Grammar Translation Method (GTM) is only good at teaching language rules and will never be good at teaching language skill such as speaking and listening (Bahar, 2013), the method typically creates a teacher-centric classroom which means teacher dominates all activities in the classroom from explaining the lessons to correcting the students’ errors, the lessons provide no opportunity for speaking practice, learning tedious grammar rules and long lists of vocabulary does not prepare students to communicate in real-world situations.

According to Bahar (2013), learning English may not be viewed as a process of mastering language rules, which is merely focused on making correct sentences of English, but it also has to be seen as a process of developing fluency by involving functional and social dimensions of English. Communicative Language Teaching (CLT) principles require students not to know target language forms, structures, and functions. They must be able to apply this knowledge in negotiating to mean. During the negotiation of meaning, the learners need to learn directly from each other, share information and knowledge they possess no matter whether they missed or misunderstood.

Therefore, Communicative Language Teaching activities frequently take the form of pair and group work requiring negotiation and cooperation between learners, fluency-based activities that encourage learners to develop their confidence, role-plays in which students practice and develop language functions, as well as judicious use of grammar and pronunciation focused activities.

While conducting classes, there would be an interaction between teachers and students through questions and responses and that can be done using the textbooks according to their interests and priorities. Our tradition of language study focuses on a meticulous analysis in a textbook-based approach involving a systematic unlocking of the meaning of each fragment of language.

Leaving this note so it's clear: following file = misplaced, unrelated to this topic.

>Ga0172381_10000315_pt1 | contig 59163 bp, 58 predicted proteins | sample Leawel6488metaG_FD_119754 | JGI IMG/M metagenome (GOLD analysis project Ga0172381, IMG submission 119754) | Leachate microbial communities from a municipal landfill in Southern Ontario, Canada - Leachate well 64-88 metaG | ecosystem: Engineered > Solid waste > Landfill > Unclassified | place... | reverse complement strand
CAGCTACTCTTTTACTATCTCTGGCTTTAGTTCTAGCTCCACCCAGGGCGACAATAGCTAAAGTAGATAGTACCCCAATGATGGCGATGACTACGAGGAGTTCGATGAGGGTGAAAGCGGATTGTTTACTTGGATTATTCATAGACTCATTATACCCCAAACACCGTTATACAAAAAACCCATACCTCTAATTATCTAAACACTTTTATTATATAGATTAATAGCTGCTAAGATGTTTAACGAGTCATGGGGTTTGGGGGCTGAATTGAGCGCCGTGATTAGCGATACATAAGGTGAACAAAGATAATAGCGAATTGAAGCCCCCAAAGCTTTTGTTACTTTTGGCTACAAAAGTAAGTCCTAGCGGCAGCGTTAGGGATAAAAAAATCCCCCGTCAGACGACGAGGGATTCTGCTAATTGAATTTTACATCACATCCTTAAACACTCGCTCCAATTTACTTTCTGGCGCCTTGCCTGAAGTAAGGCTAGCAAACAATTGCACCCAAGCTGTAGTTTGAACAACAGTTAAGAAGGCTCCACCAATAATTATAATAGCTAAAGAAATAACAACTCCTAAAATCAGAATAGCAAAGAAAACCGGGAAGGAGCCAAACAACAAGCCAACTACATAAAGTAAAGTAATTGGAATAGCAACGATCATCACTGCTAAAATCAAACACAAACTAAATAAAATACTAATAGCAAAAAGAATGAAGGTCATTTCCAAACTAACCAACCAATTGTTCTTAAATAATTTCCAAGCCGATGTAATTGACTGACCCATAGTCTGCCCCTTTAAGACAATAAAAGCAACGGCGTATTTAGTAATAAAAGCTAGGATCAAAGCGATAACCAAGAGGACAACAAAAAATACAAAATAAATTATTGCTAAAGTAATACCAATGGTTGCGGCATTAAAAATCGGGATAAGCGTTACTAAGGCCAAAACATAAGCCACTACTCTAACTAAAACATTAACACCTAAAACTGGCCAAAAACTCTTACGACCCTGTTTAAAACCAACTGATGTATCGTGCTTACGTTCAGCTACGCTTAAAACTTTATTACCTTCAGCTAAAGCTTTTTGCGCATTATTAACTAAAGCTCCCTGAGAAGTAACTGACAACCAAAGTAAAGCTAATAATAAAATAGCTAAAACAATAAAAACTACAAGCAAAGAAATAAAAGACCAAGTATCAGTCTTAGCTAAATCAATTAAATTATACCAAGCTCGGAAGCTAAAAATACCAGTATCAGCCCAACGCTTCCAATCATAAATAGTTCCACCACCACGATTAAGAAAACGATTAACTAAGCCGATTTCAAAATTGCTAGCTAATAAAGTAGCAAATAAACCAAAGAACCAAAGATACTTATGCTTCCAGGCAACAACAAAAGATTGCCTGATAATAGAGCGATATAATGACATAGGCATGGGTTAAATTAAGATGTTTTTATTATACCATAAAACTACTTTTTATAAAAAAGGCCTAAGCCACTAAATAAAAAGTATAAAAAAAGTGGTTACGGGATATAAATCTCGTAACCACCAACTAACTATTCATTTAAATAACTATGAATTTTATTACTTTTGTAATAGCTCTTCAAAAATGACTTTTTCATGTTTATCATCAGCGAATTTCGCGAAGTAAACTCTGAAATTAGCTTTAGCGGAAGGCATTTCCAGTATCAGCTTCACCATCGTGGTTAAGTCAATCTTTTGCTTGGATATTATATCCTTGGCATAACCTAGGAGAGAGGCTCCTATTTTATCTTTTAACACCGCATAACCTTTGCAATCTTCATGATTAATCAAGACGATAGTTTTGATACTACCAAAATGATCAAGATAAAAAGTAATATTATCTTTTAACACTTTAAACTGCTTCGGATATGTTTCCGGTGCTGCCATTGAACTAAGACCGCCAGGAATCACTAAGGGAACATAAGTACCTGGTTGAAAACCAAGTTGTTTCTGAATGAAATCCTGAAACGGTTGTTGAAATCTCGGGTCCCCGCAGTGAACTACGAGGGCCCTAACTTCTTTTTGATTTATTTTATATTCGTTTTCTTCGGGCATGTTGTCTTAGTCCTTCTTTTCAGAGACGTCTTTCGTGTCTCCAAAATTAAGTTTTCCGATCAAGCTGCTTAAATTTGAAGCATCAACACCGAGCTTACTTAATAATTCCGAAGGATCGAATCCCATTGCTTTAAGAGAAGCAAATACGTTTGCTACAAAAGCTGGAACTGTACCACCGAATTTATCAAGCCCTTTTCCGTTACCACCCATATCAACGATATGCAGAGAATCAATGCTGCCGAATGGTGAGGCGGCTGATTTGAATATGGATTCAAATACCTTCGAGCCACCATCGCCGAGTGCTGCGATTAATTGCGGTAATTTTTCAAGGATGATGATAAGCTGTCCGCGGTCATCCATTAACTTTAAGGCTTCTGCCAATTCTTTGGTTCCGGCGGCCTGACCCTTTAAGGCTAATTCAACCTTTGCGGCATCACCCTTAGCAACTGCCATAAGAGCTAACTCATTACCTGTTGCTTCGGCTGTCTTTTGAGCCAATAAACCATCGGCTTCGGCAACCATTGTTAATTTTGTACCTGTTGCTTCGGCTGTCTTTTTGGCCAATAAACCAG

Perfection is sought through a painstaking understanding of every language item. Personal creations and interpretations are not heavily promoted or valued. Care and certainty are favored above quantity and experimentation. The principle of “learning sparingly but well” (Li, 1984) requires that output be constrained by the obligation to be error-free. Memorization is a long-established learning technique, especially in the language field.

Teachers expect their students to receive rather than to construct learning and classroom relationships are based on distance and formality with a high degree of teacher-centeredness. Language use rather than language knowledge is emphasized with a consequent diminution of emphasis on grammatical forms.

The level of training of teachers, especially in rural areas, is still not uniformly high. The recruitment of English teachers follows the job assignment system where unwilling graduates are allocated to English teaching to change classroom practices and teach English communicatively would require a considerable commitment. Attempts to teach English communicatively in classrooms where resources are limited, a big number of students and changes are viewed with suspicion would involve an extraordinary level of expertise with sustained energy and enthusiasm from the teacher.